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Interview with Peg Kapustiak, ISGS 2018 Conference Speaker

We’re so excited to have Peg Kapustiak as one of our ISGS Fall Conference speakers! Peg is a seventh generation Illinoisan, genealogist and family historian for over 35 years. She has presented nationally and internationally and known for her enthusiastic and detailed practical “how-to” presentations. As our Fall Conference draws nearer, we asked Peg a few questions...

Illinois State Genealogical Society: How did you become interested in genealogy? How long have you been researching?
Peg Kapustiak: My Dad and I started researching family history in the early 1980s. He really wanted to prove my Mom's Revolutionary War heritage. Plus both my parents had interesting family stories about early Chicago that we wanted to prove were really true.

ISGS: Why do you research your ancestors?
Peg: As a child I remember my aunts and uncles and grandparents telling family stories. It was a long time before I realized that the people they were talking about had died, some even 200 years ago, but my relatives continued to retell family lore. Genealogy searching gave them more to talk about and proved most of the family stories.

I have "hobbied" in family research since the early 1980s; lived in England where we were lucky to have traveled and investigated family roots all over Europe, and also lived in Hong Kong and Singapore where I did family research in Asia.

For someone who thought I would "live and die" in northern Illinois I consider myself extremely lucky to have had those experiences. So about 15 years ago it seemed only fair to share my ideas and helps with others.

ISGS: One of your lectures is on getting organized and saving time. What does being organized with your genealogy look like to you? Have you always been organized with your research or is it a skill that you acquired?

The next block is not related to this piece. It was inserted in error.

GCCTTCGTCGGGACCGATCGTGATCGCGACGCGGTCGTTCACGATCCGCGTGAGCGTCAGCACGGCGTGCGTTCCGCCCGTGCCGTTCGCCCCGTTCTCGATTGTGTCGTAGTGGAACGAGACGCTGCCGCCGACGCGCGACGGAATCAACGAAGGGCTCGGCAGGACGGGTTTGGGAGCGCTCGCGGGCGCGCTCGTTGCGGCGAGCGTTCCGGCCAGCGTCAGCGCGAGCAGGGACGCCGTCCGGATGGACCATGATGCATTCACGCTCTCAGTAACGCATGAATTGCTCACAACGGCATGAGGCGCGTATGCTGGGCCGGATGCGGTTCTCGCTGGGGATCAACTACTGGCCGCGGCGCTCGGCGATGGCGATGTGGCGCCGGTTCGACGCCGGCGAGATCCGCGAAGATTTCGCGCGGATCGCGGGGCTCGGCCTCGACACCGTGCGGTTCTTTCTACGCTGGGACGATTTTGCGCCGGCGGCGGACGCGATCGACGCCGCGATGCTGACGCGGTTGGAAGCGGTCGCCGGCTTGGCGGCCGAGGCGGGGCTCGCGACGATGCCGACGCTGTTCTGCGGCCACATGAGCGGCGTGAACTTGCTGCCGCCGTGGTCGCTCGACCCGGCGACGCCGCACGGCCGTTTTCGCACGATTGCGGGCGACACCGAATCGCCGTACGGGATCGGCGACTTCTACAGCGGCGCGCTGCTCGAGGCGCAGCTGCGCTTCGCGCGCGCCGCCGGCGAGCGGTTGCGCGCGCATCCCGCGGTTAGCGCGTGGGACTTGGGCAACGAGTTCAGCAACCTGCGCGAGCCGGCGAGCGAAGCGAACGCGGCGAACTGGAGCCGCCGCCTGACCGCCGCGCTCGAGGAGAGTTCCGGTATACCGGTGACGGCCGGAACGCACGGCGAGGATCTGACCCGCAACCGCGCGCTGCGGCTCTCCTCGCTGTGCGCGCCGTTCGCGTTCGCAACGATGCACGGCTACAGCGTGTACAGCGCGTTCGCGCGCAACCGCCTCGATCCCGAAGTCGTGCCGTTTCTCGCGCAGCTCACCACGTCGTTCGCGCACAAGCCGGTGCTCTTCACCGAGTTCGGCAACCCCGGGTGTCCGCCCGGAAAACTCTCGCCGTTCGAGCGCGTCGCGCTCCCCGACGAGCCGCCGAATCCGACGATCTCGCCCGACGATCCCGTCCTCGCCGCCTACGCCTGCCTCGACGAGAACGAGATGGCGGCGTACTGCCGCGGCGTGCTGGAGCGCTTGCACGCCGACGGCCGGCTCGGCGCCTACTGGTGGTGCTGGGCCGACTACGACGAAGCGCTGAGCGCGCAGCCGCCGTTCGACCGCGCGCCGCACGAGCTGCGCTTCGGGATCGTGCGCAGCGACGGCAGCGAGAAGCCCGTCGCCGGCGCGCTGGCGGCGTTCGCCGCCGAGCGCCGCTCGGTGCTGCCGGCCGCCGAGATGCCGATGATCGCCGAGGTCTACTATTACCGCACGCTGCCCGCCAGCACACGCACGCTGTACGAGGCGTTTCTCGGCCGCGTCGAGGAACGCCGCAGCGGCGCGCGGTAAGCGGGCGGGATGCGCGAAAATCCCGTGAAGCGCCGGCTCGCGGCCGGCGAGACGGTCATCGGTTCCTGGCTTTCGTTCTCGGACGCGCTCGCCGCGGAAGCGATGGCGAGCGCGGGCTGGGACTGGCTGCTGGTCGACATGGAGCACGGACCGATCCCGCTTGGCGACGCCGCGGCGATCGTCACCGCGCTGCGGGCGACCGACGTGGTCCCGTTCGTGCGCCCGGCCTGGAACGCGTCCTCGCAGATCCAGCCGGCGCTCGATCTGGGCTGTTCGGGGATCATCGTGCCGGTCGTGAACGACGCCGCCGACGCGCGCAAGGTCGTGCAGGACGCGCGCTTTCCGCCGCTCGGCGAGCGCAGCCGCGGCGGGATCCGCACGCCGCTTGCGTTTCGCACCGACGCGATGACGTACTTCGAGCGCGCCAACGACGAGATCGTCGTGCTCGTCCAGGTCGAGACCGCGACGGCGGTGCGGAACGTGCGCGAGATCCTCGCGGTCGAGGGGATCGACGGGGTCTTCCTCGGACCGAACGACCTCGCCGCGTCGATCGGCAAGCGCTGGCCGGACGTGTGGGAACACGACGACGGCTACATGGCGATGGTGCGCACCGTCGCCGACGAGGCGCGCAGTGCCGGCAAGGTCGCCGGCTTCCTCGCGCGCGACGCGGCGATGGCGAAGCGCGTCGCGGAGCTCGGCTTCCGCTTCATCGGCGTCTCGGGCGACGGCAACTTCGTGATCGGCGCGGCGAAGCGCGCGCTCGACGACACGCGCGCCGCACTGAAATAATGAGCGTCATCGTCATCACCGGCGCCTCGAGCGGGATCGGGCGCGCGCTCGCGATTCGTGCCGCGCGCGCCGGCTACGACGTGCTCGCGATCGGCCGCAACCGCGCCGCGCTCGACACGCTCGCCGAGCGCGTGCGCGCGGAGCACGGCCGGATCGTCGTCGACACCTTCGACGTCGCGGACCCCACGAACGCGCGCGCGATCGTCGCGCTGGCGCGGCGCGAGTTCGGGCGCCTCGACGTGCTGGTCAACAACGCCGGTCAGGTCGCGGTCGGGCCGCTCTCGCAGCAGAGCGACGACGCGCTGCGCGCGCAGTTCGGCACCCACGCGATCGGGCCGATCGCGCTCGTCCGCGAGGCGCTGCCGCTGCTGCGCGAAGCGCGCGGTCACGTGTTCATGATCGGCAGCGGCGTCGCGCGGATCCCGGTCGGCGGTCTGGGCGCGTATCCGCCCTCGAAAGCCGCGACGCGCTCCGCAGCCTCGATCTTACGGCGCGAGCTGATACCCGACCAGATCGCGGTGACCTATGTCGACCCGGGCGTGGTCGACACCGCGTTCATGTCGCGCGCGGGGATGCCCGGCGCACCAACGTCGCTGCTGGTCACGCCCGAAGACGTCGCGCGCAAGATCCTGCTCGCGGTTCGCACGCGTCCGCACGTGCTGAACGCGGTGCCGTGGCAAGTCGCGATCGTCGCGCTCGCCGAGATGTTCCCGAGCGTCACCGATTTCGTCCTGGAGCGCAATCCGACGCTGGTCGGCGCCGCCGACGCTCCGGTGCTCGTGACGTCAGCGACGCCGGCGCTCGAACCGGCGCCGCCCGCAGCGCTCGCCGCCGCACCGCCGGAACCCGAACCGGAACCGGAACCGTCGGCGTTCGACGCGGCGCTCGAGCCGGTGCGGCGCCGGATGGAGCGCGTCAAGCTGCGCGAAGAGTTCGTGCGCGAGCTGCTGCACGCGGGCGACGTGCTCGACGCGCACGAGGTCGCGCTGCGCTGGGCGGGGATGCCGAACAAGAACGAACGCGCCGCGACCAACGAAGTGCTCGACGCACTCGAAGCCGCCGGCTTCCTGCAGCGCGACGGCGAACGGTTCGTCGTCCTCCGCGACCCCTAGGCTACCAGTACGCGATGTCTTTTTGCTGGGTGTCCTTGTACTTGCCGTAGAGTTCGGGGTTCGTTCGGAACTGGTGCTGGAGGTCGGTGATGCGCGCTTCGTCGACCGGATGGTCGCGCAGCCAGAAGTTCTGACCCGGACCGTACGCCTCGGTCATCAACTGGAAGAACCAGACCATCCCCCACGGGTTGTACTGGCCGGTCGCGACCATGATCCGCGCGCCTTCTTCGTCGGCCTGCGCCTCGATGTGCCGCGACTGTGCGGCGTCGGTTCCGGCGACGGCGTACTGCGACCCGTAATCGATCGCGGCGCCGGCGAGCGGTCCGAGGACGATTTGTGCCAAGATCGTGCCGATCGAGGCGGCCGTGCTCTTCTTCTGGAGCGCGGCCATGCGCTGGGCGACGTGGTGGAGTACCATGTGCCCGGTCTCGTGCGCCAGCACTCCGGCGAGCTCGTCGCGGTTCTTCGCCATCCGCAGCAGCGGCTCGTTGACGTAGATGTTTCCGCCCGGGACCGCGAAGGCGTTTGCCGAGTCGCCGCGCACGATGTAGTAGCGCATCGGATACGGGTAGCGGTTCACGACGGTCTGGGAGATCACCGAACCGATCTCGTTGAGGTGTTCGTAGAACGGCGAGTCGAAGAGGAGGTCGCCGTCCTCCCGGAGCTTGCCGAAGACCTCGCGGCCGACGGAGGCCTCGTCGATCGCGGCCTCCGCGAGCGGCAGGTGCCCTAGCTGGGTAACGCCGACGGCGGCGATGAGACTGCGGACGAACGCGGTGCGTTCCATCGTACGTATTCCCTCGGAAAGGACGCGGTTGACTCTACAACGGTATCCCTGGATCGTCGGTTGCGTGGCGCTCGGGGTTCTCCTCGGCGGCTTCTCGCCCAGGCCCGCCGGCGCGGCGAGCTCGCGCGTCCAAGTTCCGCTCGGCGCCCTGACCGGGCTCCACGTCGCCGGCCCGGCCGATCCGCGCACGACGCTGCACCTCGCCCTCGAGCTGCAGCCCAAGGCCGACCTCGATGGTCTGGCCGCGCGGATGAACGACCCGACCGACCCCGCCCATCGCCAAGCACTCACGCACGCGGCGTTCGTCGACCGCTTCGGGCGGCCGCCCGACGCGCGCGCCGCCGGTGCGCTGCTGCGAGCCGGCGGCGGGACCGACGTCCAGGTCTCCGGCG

Peg: Why a talk on Organizing and Saving Time? Why not? How many of us have too much information? What do you do with it? How do you find it again? Websites, books, articles, birth and death certificates, land surveys, etc. Plus how can you rethink what all your info means?  Using timelines and lists gives you new perspectives.

ISGS: You're a 7th generation Illinoisan! Tell us about your Illinois roots.
Peg: Our family was never famous, but one branch came in 1832, when northern Illinois was still Indian Territory, except for a 20 mile swatch from Lake Michigan to the Illinois River. They were first settlers in two areas of Chicago and Southern Cook County, had two schools named after them, donated land for a still active community cemetery and were impacted by a number of historical events. Other branches came directly to Chicago area from Germany, Scotland, Ireland, England, France and Hungary in the 1850s, 1880s and early 1900s. Again, not famous or even well-known but lots of intersection with historical events.

ISGS: Pandemics, Epidemics, and Diseases is the intriguing title of one of your lectures. How did you get interested in this topic?
Peg: Why a talk on Pandemics, etc.? Well, it is really interesting to discover in your family that sudden deaths were very common: without immunizations, epidemics occurred; human failings resulted in accidents; and weather events created havoc; plus it ties your family into historical events, which is always interesting.


Join ISGS and Peg Kapustiak at the ISGS Fall Conference on October 26 and 27 in Springfield, Illinois. Discover more information in the conference brochure and register online.

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